Outcomes of a recession

A recession slows down the economy of a country. The economy declines and stagnates for a long time. When an economy undergoes a recession, customer spending and consumption is the first brick that falls. 

Manufacturing jobs can generally foresee a recession coming. This is due to the advance orders by customers. A recession affects consumer behaviour as well. Retail sales start to fall, demand for automobiles declines, money flow in the economy slows down, and unemployment rises. Crimes, drug consumption, alcoholism and violence increase during unemployment.

As spending decreases, so does the demand for products. This leads to companies cutting off their production output and laying off their workforce. When real income declines, so do consumer purchases and demand. Of course, the real income is related to the employment rate, and real income displays the state of the overall economic health.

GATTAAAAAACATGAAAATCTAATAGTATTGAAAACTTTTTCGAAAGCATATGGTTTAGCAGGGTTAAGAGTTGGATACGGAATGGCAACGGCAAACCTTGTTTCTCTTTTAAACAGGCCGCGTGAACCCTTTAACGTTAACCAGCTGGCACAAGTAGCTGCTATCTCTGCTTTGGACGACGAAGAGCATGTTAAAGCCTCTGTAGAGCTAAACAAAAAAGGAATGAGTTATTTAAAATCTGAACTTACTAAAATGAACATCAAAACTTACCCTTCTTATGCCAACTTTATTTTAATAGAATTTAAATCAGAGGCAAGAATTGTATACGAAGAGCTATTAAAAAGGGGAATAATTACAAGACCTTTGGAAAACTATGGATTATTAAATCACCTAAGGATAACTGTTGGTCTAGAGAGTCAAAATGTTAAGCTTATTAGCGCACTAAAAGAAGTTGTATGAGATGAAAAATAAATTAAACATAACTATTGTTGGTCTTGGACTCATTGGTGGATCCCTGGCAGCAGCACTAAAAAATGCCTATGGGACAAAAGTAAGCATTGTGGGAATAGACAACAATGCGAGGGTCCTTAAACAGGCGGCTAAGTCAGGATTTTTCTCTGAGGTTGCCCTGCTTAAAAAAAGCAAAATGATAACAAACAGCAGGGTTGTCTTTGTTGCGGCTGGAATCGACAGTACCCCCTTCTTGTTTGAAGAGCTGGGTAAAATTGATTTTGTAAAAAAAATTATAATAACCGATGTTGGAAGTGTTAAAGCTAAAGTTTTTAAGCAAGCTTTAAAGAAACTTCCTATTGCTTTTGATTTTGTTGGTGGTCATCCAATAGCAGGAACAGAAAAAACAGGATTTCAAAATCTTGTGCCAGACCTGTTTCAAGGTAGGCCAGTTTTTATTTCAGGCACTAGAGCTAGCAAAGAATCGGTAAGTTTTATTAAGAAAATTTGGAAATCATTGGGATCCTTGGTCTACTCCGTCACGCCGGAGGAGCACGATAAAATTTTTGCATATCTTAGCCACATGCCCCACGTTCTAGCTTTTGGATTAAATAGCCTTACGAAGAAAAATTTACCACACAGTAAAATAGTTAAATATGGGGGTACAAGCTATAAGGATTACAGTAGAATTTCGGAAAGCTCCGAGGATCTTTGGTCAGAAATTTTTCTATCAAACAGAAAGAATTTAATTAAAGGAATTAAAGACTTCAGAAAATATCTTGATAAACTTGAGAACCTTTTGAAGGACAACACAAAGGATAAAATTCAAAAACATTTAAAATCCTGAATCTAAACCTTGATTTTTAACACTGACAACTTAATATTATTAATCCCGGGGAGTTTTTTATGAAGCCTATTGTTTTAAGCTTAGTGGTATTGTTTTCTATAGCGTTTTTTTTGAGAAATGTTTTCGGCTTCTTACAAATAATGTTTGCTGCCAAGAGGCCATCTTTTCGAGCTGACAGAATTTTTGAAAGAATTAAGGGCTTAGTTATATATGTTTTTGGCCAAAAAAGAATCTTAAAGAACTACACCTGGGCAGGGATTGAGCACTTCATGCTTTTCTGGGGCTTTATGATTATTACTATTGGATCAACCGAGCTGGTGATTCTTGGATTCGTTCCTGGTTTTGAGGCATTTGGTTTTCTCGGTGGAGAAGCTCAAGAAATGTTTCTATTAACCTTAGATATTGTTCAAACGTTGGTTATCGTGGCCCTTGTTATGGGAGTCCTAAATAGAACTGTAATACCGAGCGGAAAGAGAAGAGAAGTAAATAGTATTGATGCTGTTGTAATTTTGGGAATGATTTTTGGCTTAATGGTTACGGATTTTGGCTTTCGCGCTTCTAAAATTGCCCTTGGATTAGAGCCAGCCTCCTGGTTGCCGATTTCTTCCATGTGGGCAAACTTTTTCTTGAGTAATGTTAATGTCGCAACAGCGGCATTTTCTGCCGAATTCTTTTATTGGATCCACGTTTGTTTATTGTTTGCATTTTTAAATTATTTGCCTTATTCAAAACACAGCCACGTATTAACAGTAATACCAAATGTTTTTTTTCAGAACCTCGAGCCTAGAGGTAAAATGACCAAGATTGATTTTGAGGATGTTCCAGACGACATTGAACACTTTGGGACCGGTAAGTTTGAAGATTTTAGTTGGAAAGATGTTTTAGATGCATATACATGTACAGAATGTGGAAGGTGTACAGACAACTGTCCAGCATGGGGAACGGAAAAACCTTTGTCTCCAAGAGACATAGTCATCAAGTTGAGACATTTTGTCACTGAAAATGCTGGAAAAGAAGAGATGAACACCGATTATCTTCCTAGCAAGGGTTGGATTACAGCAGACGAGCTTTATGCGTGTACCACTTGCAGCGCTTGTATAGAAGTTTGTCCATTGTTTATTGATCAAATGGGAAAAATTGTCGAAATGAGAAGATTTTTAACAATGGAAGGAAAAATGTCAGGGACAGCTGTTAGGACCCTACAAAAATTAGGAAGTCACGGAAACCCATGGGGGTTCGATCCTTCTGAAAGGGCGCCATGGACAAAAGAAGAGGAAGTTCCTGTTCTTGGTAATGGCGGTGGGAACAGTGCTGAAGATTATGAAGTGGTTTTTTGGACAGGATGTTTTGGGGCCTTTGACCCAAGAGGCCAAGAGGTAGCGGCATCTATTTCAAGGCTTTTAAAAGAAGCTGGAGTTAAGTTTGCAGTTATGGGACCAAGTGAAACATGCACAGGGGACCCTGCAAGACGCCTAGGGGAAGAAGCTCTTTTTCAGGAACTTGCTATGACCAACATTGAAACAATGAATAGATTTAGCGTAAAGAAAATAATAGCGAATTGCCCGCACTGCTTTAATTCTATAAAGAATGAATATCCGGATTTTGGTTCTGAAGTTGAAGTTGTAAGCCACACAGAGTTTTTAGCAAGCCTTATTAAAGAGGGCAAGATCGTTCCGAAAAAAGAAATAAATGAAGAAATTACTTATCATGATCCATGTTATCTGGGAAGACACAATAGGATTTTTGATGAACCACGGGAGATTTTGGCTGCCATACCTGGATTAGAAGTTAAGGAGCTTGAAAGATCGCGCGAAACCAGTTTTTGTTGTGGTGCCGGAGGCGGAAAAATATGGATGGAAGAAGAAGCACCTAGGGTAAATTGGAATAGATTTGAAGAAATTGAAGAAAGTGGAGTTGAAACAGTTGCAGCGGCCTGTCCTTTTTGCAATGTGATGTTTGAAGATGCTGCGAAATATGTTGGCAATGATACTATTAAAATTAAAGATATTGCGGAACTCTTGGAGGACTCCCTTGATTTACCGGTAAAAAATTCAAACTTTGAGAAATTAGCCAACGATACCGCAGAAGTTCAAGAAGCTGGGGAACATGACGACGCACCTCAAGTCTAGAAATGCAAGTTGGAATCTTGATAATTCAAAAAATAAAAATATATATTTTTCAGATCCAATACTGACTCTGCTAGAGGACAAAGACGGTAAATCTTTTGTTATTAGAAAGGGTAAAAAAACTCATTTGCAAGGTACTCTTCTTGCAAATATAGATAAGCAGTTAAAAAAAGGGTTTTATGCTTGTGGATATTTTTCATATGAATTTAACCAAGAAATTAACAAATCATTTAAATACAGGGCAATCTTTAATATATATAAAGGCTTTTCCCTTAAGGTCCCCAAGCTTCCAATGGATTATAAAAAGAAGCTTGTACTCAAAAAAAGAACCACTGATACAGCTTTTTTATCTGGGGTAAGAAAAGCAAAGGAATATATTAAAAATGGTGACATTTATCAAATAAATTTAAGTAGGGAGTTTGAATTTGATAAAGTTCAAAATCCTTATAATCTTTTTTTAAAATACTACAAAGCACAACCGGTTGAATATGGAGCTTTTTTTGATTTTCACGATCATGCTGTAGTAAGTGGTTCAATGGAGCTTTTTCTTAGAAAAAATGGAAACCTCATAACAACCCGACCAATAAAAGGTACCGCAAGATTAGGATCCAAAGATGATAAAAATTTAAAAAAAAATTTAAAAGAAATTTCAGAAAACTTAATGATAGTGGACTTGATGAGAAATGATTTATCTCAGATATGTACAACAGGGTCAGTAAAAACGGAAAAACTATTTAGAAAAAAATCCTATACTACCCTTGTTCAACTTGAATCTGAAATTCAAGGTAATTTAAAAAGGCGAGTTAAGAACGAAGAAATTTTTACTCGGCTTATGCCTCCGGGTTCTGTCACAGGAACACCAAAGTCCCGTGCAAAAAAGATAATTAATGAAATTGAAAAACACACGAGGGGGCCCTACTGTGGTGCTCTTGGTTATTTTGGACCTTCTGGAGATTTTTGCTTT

The government starts capital infusion and starts to bail out the economy with stimulus packages. Banks and other companies are provided with capital by the government. The government also starts to influence the demand in the economy by changing the interest rates.

Due to the recession, the government fails to receive more revenue from taxes, fees, investments etc. Job openings are increased by the government to increase employment and rejuvenate the economy. 

Income inequality increases among the population. The rich get richer, and the poor get poorer. The number of millionaires created during the covid crisis is obvious proof of this concept. 

Major global recessions

Did you know that during the 2008 financial crisis, the World GDP fell by 1%?